If you get to this line, thanks for reading all my ramblings.
Ooops, sorry Burkhard replied while I was typing.

Burkhard: you write "The key is, that c1.getObject() returns an A-type and not a B-type as you would expect in the first place."

No, in fact c1.getObject() returns a B-type, as one would normally expect. Please verify this yourself.

I guess we can agree to disagree. My last reply to this topic.

I leave you with a piece of code below... which is ALL that is actually happening. The rest of the fluff (covariant, bridging, etc.) are simply red-herrings. Feel free to use any JDK.



Result: 5
Nah, the modified example I provided above would return the same result even under JDK 1.4. :roll:

The behavior hasn't much to do with covariant returns, then, obviously if the same exact result can be obtained: a) when covariant return is used; b) when covariant returned is not used; and c) under a JDK when covariant returns didn't even existed.
Then please explain why the code below, which has NO covariant return, and therefore no bridging method whatsoever, still return the SAME result.

You can't have it both ways.

Right!

wise owen: Try it yourself. Modify SubCovariantObj.getObject() to return A instead of B, i.e., "public A getObject()", so there is no covariant return, and therefore no "synthetic bridge".

How come the result is still the same? Because covariant returns has nothing to do it this issue!

Maybe we should review this link instead.
In pg. 563 (Using Maps) the comparison in the code segment "((Dog)o).name == name" should perhaps be rewritten using equals() instead. Otherwise the comparison may fail if a non-literal String was used to construct the Dog object.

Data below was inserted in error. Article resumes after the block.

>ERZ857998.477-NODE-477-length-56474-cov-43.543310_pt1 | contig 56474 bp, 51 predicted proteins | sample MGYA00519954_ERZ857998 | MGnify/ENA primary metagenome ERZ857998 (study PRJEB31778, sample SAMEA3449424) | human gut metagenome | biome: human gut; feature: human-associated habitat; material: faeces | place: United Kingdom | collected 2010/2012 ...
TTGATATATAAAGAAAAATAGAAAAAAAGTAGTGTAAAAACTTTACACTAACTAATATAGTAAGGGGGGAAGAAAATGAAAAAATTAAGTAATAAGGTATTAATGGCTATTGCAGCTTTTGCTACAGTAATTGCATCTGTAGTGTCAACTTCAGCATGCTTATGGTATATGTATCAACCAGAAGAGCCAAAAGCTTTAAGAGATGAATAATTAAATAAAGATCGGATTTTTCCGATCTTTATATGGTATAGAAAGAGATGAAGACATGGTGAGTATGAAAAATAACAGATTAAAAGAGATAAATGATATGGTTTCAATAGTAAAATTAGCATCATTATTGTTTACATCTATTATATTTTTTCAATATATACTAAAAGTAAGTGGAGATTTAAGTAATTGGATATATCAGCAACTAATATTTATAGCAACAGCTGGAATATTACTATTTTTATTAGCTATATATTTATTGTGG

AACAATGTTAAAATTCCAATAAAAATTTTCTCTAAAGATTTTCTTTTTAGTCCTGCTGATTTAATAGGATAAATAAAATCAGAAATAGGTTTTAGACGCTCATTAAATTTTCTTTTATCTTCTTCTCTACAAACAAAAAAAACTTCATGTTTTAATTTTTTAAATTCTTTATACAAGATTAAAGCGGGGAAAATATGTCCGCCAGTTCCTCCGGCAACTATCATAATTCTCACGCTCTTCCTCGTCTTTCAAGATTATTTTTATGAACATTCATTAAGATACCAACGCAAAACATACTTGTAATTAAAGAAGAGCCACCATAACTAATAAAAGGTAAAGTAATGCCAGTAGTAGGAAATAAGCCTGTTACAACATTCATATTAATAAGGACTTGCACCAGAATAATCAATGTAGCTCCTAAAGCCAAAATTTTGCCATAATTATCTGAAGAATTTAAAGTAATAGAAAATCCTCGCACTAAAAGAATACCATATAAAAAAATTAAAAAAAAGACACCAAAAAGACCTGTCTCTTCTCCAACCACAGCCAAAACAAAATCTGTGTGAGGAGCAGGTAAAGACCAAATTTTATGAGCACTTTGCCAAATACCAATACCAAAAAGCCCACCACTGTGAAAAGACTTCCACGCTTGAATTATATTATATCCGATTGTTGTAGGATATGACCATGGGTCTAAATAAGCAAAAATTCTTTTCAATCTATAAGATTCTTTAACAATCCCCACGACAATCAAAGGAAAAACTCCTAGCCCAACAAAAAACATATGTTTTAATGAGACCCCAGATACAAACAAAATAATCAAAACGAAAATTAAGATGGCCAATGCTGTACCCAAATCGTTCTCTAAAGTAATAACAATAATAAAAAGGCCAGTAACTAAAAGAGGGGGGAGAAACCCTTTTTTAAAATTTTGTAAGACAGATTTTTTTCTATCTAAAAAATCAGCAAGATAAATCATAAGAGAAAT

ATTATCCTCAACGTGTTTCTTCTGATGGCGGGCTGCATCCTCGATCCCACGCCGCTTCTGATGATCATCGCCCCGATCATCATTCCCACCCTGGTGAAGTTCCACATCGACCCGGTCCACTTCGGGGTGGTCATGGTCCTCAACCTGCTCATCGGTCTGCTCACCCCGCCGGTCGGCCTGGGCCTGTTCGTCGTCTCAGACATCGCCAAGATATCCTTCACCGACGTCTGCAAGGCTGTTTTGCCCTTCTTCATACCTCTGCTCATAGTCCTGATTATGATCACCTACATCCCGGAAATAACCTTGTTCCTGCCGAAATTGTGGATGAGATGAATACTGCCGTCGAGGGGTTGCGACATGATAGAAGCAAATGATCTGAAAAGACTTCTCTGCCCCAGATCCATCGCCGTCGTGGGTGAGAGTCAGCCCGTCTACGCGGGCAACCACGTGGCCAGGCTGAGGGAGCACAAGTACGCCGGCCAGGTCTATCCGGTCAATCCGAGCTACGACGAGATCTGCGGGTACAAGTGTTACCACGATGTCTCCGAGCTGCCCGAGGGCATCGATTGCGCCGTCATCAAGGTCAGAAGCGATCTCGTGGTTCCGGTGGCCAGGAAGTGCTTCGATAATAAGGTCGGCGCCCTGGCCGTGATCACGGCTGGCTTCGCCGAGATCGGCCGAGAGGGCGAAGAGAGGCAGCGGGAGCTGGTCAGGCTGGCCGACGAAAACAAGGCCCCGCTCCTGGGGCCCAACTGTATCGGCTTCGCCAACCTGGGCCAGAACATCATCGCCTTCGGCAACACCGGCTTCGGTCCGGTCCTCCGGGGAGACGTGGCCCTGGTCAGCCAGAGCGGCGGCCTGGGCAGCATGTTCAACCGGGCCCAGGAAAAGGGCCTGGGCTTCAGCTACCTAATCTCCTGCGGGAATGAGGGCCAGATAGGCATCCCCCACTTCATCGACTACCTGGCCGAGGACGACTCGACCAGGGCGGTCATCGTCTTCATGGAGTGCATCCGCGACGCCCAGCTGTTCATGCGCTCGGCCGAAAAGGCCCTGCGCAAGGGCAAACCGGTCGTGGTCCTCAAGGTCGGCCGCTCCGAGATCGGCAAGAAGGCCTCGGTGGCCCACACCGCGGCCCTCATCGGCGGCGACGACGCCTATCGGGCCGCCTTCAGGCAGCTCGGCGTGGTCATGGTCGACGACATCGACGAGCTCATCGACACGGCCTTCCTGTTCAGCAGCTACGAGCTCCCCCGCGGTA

Sorry, but the explanation provided in that link is wrong. This issue has nothing to do with covariant returns really.

For example, if we modify SubCovariantObj.getObject() to return A instead of B (so there is no covariant return at all), the answer would still be the same.
The "int x" declaration in class B "shadows" the one in class A, and thus does NOT participate in the inheritance.

If class B simply inherited "x" instead of declaring its own version, the result would be what you had expected.
This topic is already in the errata list.

My (printed) copy of the book has the error as well; Must be an older printing.
Also on the next page (465), 2nd para from bottom reads in part:

"Notice that because we were using a SHORT style, we lost some precision when we converted the Date to a String."

The above statement is wrong. The time component was "lost" because getDateInstance() was used instead of getDateTimeInstance(). The SHORT style has nothing to do with it.
Sorry to nitpick again. Page 458, "Working with Dates", reads:

With the help of the Locale class you'll be able to convert a date like "10/08/2005" to "Segunda-feira, 8 de Outubro de 2005" in no time.

Should instead read:

With the help of the Locale class you'll be able to convert a date like "10/08/2005" to "S´┐Żbado, 8 de Outubro de 2005" in no time.

Since October 8, 2005 was actually a Saturday.
Older exam results will not show on the Prometric site, but can be seen from Sun's certification site.

After logging into Prometric, note your candidate id (usually SPxxxxxxx). Then see if you can log into the Sun site at https://i7lp.integral7.com/sun using that id.

Otherwise you may need to go in person to a Prometric center and have them retrieve your test info (I'd call them ahead of time.)
In 3rd para: "...constructing a Reader or Writer will automatically create a file for you..."

Should perhaps read: "...constructing a FileWriter or PrintWriter will automatically create a file for you..."

(Readers don't create files, nor do most Writers.)